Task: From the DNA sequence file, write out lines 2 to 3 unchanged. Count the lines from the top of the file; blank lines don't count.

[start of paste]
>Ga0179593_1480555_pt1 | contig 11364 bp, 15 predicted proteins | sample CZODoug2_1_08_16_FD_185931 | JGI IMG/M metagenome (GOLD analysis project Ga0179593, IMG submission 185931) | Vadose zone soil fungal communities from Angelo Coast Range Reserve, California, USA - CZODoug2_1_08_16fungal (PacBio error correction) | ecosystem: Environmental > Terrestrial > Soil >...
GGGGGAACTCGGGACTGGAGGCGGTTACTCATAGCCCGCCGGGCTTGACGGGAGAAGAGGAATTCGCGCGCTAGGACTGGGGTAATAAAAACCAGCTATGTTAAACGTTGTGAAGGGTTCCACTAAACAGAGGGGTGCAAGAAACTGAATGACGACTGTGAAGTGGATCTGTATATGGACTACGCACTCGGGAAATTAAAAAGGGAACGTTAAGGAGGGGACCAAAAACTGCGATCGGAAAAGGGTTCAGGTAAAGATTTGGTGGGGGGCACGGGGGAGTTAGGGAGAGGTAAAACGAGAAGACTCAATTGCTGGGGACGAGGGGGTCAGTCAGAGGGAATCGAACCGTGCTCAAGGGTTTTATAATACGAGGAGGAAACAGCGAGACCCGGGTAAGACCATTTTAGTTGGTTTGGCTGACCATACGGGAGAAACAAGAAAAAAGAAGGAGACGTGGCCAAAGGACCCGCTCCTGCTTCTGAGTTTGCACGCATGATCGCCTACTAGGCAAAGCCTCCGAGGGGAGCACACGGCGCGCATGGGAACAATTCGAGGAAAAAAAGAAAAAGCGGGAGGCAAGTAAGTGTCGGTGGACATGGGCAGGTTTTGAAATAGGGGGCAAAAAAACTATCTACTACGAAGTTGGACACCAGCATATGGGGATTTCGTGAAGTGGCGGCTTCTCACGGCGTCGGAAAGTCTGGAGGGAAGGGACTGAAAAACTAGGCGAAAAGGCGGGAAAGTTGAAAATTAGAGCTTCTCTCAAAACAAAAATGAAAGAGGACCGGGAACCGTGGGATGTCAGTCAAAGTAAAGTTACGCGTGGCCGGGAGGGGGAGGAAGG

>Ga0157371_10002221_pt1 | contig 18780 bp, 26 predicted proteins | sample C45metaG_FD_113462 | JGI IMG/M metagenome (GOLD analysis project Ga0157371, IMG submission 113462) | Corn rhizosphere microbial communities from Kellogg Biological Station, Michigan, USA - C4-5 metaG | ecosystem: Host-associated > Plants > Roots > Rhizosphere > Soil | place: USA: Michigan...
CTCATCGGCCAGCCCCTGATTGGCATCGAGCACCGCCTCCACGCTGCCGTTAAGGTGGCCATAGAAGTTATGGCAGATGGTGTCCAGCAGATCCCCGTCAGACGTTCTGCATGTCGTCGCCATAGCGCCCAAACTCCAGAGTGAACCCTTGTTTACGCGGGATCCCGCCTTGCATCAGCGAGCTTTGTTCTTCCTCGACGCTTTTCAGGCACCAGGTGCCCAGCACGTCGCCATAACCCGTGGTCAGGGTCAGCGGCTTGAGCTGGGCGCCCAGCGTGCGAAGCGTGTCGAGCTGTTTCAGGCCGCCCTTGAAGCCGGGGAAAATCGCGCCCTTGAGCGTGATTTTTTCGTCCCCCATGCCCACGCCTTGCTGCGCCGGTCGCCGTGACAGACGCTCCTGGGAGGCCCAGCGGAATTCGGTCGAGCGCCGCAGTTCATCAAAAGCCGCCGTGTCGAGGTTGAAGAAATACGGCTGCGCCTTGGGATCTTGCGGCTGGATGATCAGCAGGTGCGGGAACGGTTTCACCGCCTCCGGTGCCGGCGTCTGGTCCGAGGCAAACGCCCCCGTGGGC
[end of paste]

GGGGGAACTCGGGACTGGAGGCGGTTACTCATAGCCCGCCGGGCTTGACGGGAGAAGAGGAATTCGCGCGCTAGGACTGGGGTAATAAAAACCAGCTATGTTAAACGTTGTGAAGGGTTCCACTAAACAGAGGGGTGCAAGAAACTGAATGACGACTGTGAAGTGGATCTGTATATGGACTACGCACTCGGGAAATTAAAAAGGGAACGTTAAGGAGGGGACCAAAAACTGCGATCGGAAAAGGGTTCAGGTAAAGATTTGGTGGGGGGCACGGGGGAGTTAGGGAGAGGTAAAACGAGAAGACTCAATTGCTGGGGACGAGGGGGTCAGTCAGAGGGAATCGAACCGTGCTCAAGGGTTTTATAATACGAGGAGGAAACAGCGAGACCCGGGTAAGACCATTTTAGTTGGTTTGGCTGACCATACGGGAGAAACAAGAAAAAAGAAGGAGACGTGGCCAAAGGACCCGCTCCTGCTTCTGAGTTTGCACGCATGATCGCCTACTAGGCAAAGCCTCCGAGGGGAGCACACGGCGCGCATGGGAACAATTCGAGGAAAAAAAGAAAAAGCGGGAGGCAAGTAAGTGTCGGTGGACATGGGCAGGTTTTGAAATAGGGGGCAAAAAAACTATCTACTACGAAGTTGGACACCAGCATATGGGGATTTCGTGAAGTGGCGGCTTCTCACGGCGTCGGAAAGTCTGGAGGGAAGGGACTGAAAAACTAGGCGAAAAGGCGGGAAAGTTGAAAATTAGAGCTTCTCTCAAAACAAAAATGAAAGAGGACCGGGAACCGTGGGATGTCAGTCAAAGTAAAGTTACGCGTGGCCGGGAGGGGGAGGAAGG

>Ga0157371_10002221_pt1 | contig 18780 bp, 26 predicted proteins | sample C45metaG_FD_113462 | JGI IMG/M metagenome (GOLD analysis project Ga0157371, IMG submission 113462) | Corn rhizosphere microbial communities from Kellogg Biological Station, Michigan, USA - C4-5 metaG | ecosystem: Host-associated > Plants > Roots > Rhizosphere > Soil | place: USA: Michigan...